Certain poets, whose measures don’t seem to conform
To any known pattern, when pressed will explain,
They’re not tin-eared bards when they veer from the norm;
If their meters don’t scan and their rhymes crack and strain,
It’s not that the rhyme scheme’s too hard to maintain—
When their sonnet falls short a few lines, their refrain
Is to sing out in chorus, “The rules don’t obtain!
I’m a clever young artist subverting the form!”
Likewise, when a contractor building a dorm
Fails to bolt metal crossbeams or hammer in nails
And the floors start to buckle like ships in a storm
Then collapse, crushing hundreds, though agonized wails
Might suggest that the devil was in the details,
Don’t insist that the culprits be thrown into jails,
Show that you at least know what good building entails
For a clever young artist subverting the form.
So the next time you’re out and the air is aswarm
With pestiferous flies, and the staff smell like minks,
And your coffee’s served cold and your sherbet’s served warm,
And there’s spit on your entrees and piss in your drinks,
Don’t storm out in a huff, shouting how the joint stinks,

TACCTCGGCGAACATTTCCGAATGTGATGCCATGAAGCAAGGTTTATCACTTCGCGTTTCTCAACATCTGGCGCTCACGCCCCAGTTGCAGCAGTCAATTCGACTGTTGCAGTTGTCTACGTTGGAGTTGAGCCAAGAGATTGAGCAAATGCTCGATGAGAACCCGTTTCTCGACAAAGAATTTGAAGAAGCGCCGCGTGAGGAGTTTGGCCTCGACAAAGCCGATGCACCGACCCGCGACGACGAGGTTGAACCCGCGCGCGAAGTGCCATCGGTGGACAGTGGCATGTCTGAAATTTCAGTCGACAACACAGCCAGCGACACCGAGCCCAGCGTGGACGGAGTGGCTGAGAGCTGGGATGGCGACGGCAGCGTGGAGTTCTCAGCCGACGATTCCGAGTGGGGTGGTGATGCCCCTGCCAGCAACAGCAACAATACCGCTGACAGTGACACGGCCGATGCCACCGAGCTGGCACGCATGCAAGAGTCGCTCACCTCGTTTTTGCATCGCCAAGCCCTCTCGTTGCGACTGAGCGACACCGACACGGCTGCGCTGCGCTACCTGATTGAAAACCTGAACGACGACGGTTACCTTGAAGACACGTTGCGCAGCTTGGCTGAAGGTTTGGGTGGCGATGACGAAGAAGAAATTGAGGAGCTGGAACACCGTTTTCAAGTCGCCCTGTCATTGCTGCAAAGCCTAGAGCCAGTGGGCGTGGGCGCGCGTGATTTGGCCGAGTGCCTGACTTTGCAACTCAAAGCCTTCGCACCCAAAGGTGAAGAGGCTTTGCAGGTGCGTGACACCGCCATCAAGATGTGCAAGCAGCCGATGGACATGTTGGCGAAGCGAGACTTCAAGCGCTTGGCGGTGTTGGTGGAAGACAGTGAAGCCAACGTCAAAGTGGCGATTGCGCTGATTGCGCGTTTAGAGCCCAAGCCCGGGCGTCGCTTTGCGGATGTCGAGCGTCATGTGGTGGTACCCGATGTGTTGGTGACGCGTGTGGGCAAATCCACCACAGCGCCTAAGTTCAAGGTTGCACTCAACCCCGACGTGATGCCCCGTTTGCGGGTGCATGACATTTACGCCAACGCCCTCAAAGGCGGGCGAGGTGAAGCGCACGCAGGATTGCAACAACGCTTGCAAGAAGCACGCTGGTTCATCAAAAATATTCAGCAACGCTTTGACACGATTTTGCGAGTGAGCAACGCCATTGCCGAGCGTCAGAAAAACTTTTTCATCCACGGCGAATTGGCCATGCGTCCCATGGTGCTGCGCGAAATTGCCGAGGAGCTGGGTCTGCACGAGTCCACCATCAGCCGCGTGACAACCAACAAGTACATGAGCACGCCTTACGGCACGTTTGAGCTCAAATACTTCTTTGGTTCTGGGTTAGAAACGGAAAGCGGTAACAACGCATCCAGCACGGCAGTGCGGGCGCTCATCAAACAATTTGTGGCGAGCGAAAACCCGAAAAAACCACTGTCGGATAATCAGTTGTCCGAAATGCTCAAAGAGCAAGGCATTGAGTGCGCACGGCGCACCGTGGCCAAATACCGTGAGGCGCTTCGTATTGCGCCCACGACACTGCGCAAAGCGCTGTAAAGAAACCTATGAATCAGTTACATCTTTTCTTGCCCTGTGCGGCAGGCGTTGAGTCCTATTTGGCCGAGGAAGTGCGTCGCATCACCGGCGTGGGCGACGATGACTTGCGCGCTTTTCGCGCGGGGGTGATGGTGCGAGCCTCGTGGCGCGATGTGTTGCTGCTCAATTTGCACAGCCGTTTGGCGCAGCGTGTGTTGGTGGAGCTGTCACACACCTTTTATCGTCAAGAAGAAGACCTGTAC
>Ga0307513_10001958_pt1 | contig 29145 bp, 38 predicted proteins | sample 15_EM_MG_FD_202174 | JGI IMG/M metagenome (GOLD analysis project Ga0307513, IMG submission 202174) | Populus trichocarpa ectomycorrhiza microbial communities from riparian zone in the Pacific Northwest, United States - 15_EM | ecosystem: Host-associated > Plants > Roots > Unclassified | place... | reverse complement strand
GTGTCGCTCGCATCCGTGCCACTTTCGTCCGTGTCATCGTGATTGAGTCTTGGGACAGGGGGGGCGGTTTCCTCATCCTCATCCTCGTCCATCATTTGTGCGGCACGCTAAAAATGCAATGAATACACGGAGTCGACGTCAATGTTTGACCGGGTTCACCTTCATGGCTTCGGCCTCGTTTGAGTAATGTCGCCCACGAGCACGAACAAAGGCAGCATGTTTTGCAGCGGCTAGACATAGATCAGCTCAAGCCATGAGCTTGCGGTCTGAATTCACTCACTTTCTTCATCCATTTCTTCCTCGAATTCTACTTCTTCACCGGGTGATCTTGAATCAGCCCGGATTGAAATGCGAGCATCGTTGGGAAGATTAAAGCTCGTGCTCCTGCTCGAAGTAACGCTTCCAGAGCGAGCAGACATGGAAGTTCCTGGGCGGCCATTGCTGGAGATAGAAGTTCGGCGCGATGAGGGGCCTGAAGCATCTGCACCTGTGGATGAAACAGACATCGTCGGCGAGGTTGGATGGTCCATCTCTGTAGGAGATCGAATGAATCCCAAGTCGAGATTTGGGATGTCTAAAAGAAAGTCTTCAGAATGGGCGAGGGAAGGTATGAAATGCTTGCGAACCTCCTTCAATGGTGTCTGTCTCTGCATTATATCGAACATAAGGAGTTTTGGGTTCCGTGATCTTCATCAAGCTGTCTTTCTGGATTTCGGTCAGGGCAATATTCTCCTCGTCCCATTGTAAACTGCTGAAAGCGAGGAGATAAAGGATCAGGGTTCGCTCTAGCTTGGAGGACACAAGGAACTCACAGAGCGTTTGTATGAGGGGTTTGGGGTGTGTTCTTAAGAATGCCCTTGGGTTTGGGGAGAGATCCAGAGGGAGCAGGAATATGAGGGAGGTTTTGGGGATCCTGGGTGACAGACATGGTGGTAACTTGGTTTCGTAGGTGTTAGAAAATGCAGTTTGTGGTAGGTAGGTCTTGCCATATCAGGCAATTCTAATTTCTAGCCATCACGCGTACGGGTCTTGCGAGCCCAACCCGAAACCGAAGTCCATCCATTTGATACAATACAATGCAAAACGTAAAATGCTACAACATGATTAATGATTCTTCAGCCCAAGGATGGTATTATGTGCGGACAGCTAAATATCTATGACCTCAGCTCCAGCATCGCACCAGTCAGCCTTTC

But instead flash the host, cooks, and servers sly winks—
Let them know you’re a modern food critic who thinks
They’re all clever young artists subverting the form.
Paul Lake was a Stegner Fellow in poetry at Stanford University, where he received his M. A. He has taught English and Creative Writing at Santa Clara University in California and Arkansas Tech. Since 2006, he has been the poetry editor of First Things. His poems and essays have been widely published, and he has authored the poetry collections Another Kind of Travel and Walking Backward, as well as two novels, Among the Immortals and Cry Wolf: A Political Fable. In 1988, he won The Porter Prize for Literary Excellence, an award given to one Arkansas writer each year. In 2013 his poetry collection The Republic of Virtue won the Richard Wilbur Award and was published by the University of Evansville Press.